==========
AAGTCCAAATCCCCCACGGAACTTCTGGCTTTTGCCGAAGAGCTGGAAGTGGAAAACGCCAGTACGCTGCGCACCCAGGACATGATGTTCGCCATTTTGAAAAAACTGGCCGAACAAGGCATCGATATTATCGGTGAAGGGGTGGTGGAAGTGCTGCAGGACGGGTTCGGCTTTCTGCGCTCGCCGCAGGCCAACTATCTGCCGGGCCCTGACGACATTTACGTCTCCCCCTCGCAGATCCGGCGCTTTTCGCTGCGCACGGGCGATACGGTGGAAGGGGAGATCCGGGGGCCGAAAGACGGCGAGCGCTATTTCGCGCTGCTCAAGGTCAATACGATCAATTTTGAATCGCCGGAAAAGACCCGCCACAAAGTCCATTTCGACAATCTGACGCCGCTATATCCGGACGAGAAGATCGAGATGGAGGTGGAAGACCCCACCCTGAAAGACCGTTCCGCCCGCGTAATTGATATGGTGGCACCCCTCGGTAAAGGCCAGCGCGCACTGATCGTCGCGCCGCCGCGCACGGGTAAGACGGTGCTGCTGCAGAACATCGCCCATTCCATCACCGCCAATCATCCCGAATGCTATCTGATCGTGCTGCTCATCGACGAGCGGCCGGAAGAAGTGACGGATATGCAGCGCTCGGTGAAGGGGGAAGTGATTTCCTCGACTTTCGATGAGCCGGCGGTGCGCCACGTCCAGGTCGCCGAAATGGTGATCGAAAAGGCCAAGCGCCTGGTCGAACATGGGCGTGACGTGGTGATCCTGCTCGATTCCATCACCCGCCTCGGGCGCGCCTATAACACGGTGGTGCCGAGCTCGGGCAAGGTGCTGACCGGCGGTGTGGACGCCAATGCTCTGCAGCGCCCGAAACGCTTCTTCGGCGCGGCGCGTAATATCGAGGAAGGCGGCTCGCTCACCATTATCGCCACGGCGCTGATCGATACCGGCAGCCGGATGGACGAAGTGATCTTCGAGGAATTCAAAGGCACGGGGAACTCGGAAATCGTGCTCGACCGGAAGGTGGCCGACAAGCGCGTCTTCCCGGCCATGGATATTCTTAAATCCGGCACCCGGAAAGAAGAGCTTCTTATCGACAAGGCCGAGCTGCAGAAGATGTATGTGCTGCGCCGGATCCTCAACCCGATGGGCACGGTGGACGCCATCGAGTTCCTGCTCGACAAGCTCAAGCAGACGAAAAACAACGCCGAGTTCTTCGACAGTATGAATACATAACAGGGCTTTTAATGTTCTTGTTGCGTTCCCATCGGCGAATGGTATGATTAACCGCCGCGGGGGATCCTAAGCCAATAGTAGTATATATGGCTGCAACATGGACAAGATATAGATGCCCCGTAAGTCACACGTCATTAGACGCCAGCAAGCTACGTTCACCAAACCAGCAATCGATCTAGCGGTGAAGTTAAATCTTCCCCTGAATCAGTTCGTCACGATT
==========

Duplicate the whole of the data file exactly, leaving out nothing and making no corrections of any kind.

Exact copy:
AAGTCCAAATCCCCCACGGAACTTCTGGCTTTTGCCGAAGAGCTGGAAGTGGAAAACGCCAGTACGCTGCGCACCCAGGACATGATGTTCGCCATTTTGAAAAAACTGGCCGAACAAGGCATCGATATTATCGGTGAAGGGGTGGTGGAAGTGCTGCAGGACGGGTTCGGCTTTCTGCGCTCGCCGCAGGCCAACTATCTGCCGGGCCCTGACGACATTTACGTCTCCCCCTCGCAGATCCGGCGCTTTTCGCTGCGCACGGGCGATACGGTGGAAGGGGAGATCCGGGGGCCGAAAGACGGCGAGCGCTATTTCGCGCTGCTCAAGGTCAATACGATCAATTTTGAATCGCCGGAAAAGACCCGCCACAAAGTCCATTTCGACAATCTGACGCCGCTATATCCGGACGAGAAGATCGAGATGGAGGTGGAAGACCCCACCCTGAAAGACCGTTCCGCCCGCGTAATTGATATGGTGGCACCCCTCGGTAAAGGCCAGCGCGCACTGATCGTCGCGCCGCCGCGCACGGGTAAGACGGTGCTGCTGCAGAACATCGCCCATTCCATCACCGCCAATCATCCCGAATGCTATCTGATCGTGCTGCTCATCGACGAGCGGCCGGAAGAAGTGACGGATATGCAGCGCTCGGTGAAGGGGGAAGTGATTTCCTCGACTTTCGATGAGCCGGCGGTGCGCCACGTCCAGGTCGCCGAAATGGTGATCGAAAAGGCCAAGCGCCTGGTCGAACATGGGCGTGACGTGGTGATCCTGCTCGATTCCATCACCCGCCTCGGGCGCGCCTATAACACGGTGGTGCCGAGCTCGGGCAAGGTGCTGACCGGCGGTGTGGACGCCAATGCTCTGCAGCGCCCGAAACGCTTCTTCGGCGCGGCGCGTAATATCGAGGAAGGCGGCTCGCTCACCATTATCGCCACGGCGCTGATCGATACCGGCAGCCGGATGGACGAAGTGATCTTCGAGGAATTCAAAGGCACGGGGAACTCGGAAATCGTGCTCGACCGGAAGGTGGCCGACAAGCGCGTCTTCCCGGCCATGGATATTCTTAAATCCGGCACCCGGAAAGAAGAGCTTCTTATCGACAAGGCCGAGCTGCAGAAGATGTATGTGCTGCGCCGGATCCTCAACCCGATGGGCACGGTGGACGCCATCGAGTTCCTGCTCGACAAGCTCAAGCAGACGAAAAACAACGCCGAGTTCTTCGACAGTATGAATACATAACAGGGCTTTTAATGTTCTTGTTGCGTTCCCATCGGCGAATGGTATGATTAACCGCCGCGGGGGATCCTAAGCCAATAGTAGTATATATGGCTGCAACATGGACAAGATATAGATGCCCCGTAAGTCACACGTCATTAGACGCCAGCAAGCTACGTTCACCAAACCAGCAATCGATCTAGCGGTGAAGTTAAATCTTCCCCTGAATCAGTTCGTCACGATT